Savings Deficit: Americans now spend more than their income, fueling their consumption binge by taking on ever more credit card debt. The last time Americans had a negative savings rate was during the early years of the Great Depression.
Trade Deficit: Warren Buffett narrates an animation of two island nations, "Thriftville" and "Squanderville," to demonstrate how a nation that consumes more than it produces eventually runs out of assets to sell to support its spending habits. Our biggest trade deficits are with China, Japan, oil-producing countries, Canada, and Mexico. (It's interesting to note that the North American Free Trade Agreement was sold to Americans as a pact that would improve our trade balances with our two neighbors!)
Leadership Deficit: Our leaders and representatives lack the political will to enact long-term solutions, because they are not rewarded for making the required tough choices. As Warren Buffett puts it, "This is what happens when the policy cycle is longer than the electoral cycle." Politicians will say and do whatever is necessary to get elected, and voters are gullible enough to accept the unrealistic claims that they can simultaneously have lower taxes and more benefits.
Despite the serious subject matter, Creadon presents a number of amusing vignettes of man-on-the-street interviews and college demonstrations, which serve to highlight the public's incredible ignorance of the topic under discussion. There are also scenes from a funny Saturday Night Live skit, starring Steve Martin and Amy Poehler, about a single-page self-help book that has only one piece of advice: "Don't spend money you don't have!" And then there is the clip of Texas Congressman Dr. Ron Paul questioning Federal Reserve Chairman Alan Greenspan and telling him that, if a physician had the same success rate in meeting his goals as the Fed did, patients would die. The audience I was sitting with broke out in laughter, as they witnessed everyone on screen just staring at each other, dumbfounded.
As a congressman, Ron Paul has voted consistently against big-spending unconstitutional programs. But some of the other "stars" in the movie, including Alan Greenspan, are not known for their fidelity to the Constitution or sound money. As chairman of the Fed, Greenspan oversaw a massive expansion of the money supply to finance government debt.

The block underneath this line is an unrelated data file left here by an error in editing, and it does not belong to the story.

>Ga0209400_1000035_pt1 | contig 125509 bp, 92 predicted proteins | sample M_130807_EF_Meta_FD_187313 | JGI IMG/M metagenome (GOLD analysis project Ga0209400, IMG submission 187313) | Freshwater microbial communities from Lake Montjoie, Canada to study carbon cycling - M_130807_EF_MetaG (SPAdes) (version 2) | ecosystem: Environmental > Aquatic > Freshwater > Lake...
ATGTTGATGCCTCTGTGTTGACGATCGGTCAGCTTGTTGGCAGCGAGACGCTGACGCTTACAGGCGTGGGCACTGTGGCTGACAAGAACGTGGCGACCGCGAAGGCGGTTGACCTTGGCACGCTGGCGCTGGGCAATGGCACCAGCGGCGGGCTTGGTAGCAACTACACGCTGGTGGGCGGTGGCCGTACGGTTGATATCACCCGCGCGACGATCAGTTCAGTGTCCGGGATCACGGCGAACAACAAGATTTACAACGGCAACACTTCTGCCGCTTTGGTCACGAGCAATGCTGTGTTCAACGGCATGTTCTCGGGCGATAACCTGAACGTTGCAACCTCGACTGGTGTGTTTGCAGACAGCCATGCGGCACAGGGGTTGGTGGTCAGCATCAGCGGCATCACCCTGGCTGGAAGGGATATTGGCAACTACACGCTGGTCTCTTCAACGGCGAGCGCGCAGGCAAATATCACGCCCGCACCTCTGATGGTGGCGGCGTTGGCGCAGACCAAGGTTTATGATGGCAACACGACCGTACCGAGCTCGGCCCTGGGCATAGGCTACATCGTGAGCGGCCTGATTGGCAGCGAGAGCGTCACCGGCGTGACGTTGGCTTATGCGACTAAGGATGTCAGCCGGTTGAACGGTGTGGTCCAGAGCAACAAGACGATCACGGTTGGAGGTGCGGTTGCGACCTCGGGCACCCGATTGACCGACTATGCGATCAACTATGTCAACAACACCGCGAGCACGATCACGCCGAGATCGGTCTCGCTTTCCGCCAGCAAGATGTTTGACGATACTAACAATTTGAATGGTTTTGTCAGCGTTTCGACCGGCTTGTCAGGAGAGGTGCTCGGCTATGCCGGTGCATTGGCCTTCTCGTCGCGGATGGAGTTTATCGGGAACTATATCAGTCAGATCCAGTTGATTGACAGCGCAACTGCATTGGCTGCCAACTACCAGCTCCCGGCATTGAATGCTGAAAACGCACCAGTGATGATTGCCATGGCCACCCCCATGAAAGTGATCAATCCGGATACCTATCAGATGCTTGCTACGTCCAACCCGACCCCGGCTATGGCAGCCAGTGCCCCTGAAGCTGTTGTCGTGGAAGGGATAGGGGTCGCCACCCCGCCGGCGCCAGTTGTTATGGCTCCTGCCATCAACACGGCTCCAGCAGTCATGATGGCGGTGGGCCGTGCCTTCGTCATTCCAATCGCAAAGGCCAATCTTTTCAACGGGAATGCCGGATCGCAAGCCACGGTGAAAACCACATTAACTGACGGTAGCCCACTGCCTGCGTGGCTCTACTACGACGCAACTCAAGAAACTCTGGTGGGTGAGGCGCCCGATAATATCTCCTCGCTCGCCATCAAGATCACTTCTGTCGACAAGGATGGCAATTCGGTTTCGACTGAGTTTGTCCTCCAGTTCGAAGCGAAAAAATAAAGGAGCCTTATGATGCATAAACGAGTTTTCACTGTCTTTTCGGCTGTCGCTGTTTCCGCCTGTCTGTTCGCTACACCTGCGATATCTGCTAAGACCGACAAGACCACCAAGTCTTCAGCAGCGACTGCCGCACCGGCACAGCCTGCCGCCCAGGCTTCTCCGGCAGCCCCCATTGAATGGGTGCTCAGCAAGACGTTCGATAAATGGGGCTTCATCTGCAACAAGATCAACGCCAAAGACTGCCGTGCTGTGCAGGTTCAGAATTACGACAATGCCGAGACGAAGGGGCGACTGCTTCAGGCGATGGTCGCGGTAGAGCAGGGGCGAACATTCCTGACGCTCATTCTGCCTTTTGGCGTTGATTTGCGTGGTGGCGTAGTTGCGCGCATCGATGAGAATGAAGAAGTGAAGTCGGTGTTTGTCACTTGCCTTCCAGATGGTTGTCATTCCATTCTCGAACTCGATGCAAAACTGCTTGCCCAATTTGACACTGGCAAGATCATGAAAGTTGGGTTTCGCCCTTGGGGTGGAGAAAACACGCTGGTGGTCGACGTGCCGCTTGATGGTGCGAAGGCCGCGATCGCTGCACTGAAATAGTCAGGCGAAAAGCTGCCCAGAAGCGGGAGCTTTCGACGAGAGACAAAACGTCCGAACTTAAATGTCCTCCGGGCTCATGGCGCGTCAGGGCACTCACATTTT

Unfortunately, I.O.U.S.A. comes up short on solutions. Those offered sound glib and unconvincing, given the enormity of the problem. Here's a sampling:
• Save more.
• Reduce oil consumption.
• Only buy what you can afford.
• Register and vote, to hold politicians accountable.
• Get your money's worth from healthcare spending.
As a result, there is a serious risk that viewers will come away with the impression that the whole crisis is not only depressingly insurmountable, but also quite abstract and academic in relation to their daily lives. The one-hour town hall discussion following the movie was less vague regarding solutions, but that discussion should raise red flags (see sidebar).
One aspect of I.O.U.S.A. that should also raise some eyebrows is that it was funded by the Peter G. Peterson Foundation. Mr. Peterson became chairman of the Council on Foreign Relations (CFR) in 1985, when he took over from David Rockefeller. Peterson retired from that position in 1997, but maintains close ties to the Rockefeller family. It's also odd that Robert Rubin would figure prominently in a movie about containing the national debt, given that he was instrumental in addressing various international crises as Treasury Secretary during the Clinton administration. Thanks to Rubin, it was American taxpayers who ultimately made possible tens of billions of dollars in loan guarantees to Mexico, Russia, and various countries in Asia and Latin America. And in 2007, Rubin became co-chairman of the CFR. One has to wonder what is motivating these people, since their track record would not seem to indicate that it is altruism!
Nevertheless, you owe it to yourself to see this movie.
For a look at the panel discussion that was broadcast live with I.O.U.S.A., see "Statist Solutions" by Jim Capo.